Vitamin D Status of Pediatric Patients with Type 1 Diabetes Mellitus
Keywords:pediatrics, type 1 diabetes, vitamin D
AbstractThe aim of this study was to examine the serum levels of 25(OH)vitamin D in pediatric patients with type 1 diabetes and controls, and to determine whether patients had higher prevalence of vitamin D alterations and if they were correlated to disease duration/metabolic control.
A cross-sectional study of 123 patients (65 females) aged 11.84 ± 3.86 years and 46 non-diabetic controls (23 females), aged 10.2 ± 4.69 years was performed. 25(OH)vitamin D level was determined by electrochemiluminescence detection technology.
There was no statistically significant difference between 25(OH)vitamin D levels in diabetic patients and in controls (p = 0.17). The mean level of 25(OH)vitamin D in patients was lower – 71.61 ± 32.34 nmol/L than in controls – 78.32 ± 26.49 nmol/L. We used the Bulgarian Society of Endocrinology recommended ranges to define vitamin D deficiency and insufficiency as 25(OH)vitamin D level < 25 nmol/L and 25–49 nmol/L, respectively. None of the patients and 4.3% of controls (n = 2) had vitamin D deficiency. Vitamin D insufficiency was observed in 19% of patients (n = 23) and in 8.7% of controls (n = 4).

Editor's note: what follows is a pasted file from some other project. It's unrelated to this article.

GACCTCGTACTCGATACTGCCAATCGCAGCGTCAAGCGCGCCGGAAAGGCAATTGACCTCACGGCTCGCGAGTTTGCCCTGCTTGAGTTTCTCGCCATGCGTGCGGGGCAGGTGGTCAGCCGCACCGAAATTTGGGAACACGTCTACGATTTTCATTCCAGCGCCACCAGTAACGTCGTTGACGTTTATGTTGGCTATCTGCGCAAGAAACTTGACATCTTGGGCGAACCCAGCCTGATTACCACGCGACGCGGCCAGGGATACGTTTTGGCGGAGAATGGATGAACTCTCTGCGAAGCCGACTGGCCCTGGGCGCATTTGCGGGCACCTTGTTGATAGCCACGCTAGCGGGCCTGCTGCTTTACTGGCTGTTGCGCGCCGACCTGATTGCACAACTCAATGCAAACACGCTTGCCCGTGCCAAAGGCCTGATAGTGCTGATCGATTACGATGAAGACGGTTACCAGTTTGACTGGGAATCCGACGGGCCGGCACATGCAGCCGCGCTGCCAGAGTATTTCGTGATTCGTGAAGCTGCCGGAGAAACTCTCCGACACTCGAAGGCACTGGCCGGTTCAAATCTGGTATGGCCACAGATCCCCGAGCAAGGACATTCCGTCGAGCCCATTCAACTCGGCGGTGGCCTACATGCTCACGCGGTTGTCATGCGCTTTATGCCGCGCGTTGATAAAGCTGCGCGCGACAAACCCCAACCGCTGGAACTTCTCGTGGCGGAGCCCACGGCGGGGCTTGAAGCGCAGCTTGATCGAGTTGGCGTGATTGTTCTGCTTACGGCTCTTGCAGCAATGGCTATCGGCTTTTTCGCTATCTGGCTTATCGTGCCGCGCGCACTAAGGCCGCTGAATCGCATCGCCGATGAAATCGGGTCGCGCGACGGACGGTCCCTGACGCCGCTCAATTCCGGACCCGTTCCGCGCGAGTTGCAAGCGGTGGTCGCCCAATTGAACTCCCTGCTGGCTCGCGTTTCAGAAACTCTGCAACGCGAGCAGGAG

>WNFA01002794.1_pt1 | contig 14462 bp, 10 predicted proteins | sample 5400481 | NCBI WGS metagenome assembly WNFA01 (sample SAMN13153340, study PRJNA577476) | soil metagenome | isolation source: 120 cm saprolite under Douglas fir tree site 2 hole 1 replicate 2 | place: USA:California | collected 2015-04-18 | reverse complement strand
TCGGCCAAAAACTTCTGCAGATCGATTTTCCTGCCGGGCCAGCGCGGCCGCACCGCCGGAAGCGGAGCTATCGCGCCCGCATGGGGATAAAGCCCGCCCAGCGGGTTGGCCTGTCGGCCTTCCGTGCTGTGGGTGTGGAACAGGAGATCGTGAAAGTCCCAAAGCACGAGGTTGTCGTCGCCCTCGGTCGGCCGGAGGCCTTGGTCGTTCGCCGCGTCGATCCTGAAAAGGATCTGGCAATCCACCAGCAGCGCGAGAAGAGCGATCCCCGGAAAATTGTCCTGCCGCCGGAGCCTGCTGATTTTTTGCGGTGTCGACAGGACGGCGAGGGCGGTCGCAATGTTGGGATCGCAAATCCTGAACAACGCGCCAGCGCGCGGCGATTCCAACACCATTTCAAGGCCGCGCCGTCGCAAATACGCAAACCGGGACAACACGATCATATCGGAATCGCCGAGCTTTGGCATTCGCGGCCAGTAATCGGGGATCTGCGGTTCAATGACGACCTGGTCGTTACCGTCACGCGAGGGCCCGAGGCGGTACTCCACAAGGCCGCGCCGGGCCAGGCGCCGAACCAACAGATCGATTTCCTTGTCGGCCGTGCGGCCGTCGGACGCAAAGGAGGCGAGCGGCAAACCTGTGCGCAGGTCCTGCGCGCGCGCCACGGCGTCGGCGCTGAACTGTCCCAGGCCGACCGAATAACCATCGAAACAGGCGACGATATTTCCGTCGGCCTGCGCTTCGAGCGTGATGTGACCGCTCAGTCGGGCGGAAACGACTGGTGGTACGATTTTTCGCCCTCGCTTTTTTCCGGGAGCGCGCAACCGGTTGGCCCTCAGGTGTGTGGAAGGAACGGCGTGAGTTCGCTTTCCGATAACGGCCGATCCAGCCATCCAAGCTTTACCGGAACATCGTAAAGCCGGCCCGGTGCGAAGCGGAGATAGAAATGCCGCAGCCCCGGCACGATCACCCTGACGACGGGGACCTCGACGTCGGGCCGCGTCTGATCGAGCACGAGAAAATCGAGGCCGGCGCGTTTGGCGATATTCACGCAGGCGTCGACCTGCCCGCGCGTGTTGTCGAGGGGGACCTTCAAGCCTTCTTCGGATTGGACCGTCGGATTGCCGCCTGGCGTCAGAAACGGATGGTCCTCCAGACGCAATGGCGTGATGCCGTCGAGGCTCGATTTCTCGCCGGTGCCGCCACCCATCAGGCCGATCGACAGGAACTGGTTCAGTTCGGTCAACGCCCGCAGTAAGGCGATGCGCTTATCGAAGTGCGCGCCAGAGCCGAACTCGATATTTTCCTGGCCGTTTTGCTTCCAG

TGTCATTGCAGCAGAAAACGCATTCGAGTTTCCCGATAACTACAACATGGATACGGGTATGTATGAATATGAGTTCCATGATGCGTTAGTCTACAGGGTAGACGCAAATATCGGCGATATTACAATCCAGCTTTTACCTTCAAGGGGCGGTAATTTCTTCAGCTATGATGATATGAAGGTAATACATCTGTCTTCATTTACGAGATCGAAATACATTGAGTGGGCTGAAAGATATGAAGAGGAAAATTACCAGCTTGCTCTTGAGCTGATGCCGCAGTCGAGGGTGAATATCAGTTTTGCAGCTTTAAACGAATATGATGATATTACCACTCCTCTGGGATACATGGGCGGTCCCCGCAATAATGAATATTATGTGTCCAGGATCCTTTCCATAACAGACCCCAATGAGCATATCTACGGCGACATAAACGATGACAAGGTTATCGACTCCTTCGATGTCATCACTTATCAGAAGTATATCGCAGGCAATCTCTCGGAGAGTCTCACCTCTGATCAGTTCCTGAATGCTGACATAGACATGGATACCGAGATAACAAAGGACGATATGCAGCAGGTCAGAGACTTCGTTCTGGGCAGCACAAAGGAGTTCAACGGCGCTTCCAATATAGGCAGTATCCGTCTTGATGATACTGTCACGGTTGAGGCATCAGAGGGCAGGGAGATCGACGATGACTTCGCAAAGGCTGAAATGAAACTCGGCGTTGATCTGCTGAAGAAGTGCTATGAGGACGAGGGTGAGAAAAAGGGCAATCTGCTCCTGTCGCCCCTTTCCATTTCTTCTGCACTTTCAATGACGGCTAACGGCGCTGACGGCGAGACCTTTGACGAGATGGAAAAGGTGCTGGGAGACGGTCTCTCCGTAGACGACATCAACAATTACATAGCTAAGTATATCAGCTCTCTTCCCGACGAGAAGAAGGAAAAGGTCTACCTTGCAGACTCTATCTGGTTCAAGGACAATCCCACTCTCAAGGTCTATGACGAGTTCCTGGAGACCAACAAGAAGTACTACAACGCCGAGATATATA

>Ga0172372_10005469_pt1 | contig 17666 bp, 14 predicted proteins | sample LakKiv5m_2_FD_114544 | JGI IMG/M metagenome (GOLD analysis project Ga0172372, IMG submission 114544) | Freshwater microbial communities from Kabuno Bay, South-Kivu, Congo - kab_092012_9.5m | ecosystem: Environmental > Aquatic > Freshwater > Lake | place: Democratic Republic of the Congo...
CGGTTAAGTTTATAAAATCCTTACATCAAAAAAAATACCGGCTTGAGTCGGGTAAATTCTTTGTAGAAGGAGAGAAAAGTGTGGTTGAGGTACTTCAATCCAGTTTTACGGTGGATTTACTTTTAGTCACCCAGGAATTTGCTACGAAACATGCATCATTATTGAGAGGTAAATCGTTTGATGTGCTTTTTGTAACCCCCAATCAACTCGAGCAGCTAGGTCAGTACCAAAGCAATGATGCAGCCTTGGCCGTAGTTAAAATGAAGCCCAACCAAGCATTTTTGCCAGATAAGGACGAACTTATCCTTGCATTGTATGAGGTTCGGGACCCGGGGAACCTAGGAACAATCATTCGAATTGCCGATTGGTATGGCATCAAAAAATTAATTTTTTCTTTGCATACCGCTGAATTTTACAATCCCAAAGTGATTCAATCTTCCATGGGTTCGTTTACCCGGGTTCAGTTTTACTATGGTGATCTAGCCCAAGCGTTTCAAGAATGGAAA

Mean level of HbA1c in all patients was 78 mmol/mol (9.28% ± 1.85) whereas the mean duration of the disease was 5.25 ± 4.03 years. No correlation between metabolic control and disease duration on the one hand, and vitamin D levels on the other, was found.
To our knowledge this is the first study to examine vitamin D levels in Bulgarian pediatric patients with type 1 diabetes. Presence of disease does not influence vitamin D levels – we found no correlation with metabolic control (HbA1c), nor with disease duration. Our results show no significant differences between 25(OH)vitamin D levels in diabetic patients and in controls. Vitamin D insufficiency is slightly but not significantly prevalent in diabetic patients.
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Copyright (c) 2022 Proceedings of the Bulgarian Academy of Sciences
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